Not all missionaries left for China. One prominent missionary who stayed was Benjamin Keasberry and his wife Charlotte. Keasberry began the pioneer work of starting the Presbyterian Church, in the Malay work at the Malay Chapel in 1843 that is today Prinsep Street Presbyterian Church, Singapore's oldest Presbyterian Church (p. 52). His work was directed primarily to the Malays. The increased number of immigrant Chinese however resulted in him reaching out to Chinese through his preaching in a village in Wayang Satu. The emerging work resulted in a preaching station at Bukit Timah that became Glory Presbyterian Church, the oldest Chinese-speaking Presbyterian church that began in 1862. Those two churches would become Keasberry's legacy. His Malay work however was mostly a failure, partly because of his failure to recruit from the Malay converts for ministry to the Malays (p. 55). Straits-born Malay-speaking Chinese slowly replaced the Malay outreach over time.

On the Anglican side, perhaps the denomination with the greatest support from the State, St. Andrew's Church (now St. Andrew's Cathedral) was built in the 1830s mainly for Europeans (p. 69). One prominent platform for outreach towards Asians lie in schooling. Chinese Girls' School (as it was then called) was set up in 1842 by LMS (London Missionary Society) Mrs. Samuel Dyer and Ms. Sophia Cooke took over in 1853 (p. 62). The school became a depository for orphans and girls from troubled homes, and Cooke nurtured them into future wives for Chinese men especially pastors.

Cooke was not unconcerned over the plight of Chinese male immigrants either and set up ministries to reach them, as well as a ministry to adult women (pp. 67-8), which reached out to many. Dying in 1895, her legacy lived on in the school and it was renamed St. Margaret's School later (p. 69).

The examples of Benjamin Keasberry and Sophia Cooke show the devotion of Western missionaries to reach Asians for Christ. Certainly, we are thankful for God's working through them. As much as we ought to appreciate their devotion and labor however, we also ought to learn from their mistakes. We see Keasberry's failure to bring in workers from among the Malay converts, such that the Malay work died together with him. Cooke served whole-heartedly and blessed many and brought many to the Gospel, but at her death, no one was found to fill her shoes. Both of them were focused on saving souls, yet both of them did not do much to establish a proper church. It is obvious why Cooke as a woman could not have done so, but then she brought up her girls to serve as Bible women. In other words, from the beginning of the Chinese church, women were enrolled as workers too, which says a lot about the ecclesiology (or lack of one) that has been promoted in the Chinese churches by Western missionaries!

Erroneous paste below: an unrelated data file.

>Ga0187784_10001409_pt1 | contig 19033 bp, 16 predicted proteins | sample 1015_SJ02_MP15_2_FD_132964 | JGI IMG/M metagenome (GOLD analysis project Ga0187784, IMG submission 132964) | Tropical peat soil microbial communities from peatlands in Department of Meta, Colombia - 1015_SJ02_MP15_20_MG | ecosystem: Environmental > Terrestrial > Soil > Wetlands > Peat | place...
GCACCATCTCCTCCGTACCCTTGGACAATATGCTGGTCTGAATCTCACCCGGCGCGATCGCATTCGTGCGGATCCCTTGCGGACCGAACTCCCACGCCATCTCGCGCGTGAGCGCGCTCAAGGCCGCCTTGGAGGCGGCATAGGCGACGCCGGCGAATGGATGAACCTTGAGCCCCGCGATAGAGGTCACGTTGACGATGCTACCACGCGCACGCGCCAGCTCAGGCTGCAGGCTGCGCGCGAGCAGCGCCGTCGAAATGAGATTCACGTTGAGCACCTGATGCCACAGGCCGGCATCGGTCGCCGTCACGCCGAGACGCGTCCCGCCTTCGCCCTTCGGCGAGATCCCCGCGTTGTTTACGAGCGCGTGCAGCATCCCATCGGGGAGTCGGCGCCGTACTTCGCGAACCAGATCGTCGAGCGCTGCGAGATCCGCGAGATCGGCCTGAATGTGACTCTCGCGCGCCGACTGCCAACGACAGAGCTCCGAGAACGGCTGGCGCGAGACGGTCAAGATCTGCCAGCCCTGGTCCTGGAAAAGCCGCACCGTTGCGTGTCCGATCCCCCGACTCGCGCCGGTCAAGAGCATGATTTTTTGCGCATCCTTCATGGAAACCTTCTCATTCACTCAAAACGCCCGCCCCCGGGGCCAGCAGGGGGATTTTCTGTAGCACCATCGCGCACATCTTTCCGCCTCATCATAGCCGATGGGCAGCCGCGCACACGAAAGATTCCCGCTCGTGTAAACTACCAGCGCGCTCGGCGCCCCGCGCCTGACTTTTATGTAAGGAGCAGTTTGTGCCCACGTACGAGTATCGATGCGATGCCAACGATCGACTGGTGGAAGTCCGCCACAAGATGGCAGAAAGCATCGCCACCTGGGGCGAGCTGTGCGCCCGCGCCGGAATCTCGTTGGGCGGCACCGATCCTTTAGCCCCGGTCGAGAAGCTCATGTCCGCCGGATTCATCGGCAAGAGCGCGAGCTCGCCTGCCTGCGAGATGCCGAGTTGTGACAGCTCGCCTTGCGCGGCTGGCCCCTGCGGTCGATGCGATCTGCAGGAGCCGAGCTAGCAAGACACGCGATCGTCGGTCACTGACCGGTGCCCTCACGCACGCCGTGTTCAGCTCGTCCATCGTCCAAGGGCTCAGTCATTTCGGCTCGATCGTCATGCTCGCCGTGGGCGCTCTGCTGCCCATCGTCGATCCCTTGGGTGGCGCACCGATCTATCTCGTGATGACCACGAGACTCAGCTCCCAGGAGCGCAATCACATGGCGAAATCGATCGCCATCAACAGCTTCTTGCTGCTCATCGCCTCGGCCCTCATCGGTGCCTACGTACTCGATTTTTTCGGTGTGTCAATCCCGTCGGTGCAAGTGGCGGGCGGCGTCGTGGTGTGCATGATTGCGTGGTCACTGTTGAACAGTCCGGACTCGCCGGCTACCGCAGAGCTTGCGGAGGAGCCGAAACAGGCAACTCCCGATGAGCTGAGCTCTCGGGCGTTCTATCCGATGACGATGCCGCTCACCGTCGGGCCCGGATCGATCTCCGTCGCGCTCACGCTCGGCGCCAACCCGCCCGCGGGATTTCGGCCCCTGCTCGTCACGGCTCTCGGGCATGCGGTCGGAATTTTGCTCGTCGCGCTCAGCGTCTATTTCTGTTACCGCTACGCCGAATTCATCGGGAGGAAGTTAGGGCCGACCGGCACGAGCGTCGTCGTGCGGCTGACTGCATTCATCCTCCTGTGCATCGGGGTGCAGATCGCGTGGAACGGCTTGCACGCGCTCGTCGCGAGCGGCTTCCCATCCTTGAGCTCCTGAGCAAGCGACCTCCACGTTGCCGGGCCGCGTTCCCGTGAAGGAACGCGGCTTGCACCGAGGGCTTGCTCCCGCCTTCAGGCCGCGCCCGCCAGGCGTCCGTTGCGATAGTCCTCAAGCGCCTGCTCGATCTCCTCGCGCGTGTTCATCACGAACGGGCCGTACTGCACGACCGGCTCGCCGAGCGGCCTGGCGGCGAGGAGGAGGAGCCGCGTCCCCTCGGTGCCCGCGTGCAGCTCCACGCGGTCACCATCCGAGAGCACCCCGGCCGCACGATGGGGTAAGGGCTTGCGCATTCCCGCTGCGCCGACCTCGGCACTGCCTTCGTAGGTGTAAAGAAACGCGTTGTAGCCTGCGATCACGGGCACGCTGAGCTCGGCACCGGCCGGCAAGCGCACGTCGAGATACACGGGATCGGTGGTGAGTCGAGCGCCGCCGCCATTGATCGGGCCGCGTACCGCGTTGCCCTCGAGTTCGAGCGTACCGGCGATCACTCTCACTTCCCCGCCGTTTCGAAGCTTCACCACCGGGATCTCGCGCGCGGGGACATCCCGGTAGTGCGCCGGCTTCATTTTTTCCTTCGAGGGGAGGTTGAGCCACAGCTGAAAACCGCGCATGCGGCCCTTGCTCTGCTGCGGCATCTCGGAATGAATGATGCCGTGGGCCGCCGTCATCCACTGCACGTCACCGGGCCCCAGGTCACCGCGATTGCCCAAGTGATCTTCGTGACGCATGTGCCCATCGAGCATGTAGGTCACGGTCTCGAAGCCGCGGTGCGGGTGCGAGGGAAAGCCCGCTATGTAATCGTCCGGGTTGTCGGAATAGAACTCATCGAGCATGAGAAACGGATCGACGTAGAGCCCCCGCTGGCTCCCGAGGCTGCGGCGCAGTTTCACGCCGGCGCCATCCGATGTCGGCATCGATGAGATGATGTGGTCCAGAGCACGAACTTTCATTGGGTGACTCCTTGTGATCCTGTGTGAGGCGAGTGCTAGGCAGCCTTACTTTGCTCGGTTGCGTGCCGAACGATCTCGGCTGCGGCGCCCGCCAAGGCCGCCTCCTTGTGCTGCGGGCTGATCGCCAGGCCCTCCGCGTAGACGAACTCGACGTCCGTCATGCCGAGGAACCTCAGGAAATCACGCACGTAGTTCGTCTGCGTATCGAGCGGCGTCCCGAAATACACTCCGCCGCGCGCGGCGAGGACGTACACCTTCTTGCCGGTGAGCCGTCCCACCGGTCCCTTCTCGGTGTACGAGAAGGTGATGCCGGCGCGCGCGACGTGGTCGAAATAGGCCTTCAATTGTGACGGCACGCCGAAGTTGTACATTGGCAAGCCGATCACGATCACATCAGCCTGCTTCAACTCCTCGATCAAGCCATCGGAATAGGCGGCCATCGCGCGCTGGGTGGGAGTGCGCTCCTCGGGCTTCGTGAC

Keasberry was a Presbyterian, yet the two churches he set up had no real understanding of Reformed theology or Presbyterian polity (Keasberry functioned like a bishop overseeing the Malay work, with no Malay convert elders serving alongside him). The focus was on the Gospel and that only. Similarly, Cooke contributed to the unbiblical development of traditional Chinese Protestant ecclesiology (i.e. the "Evangelical" ecclesiology that arose in Chinese churches due to the modern missionary movement). Both of these developments show the weakness of the Evangelical missionary movement in Singapore, and in fact, all around the world. Under such a mixed blessing, the churches of Singapore developed and grew.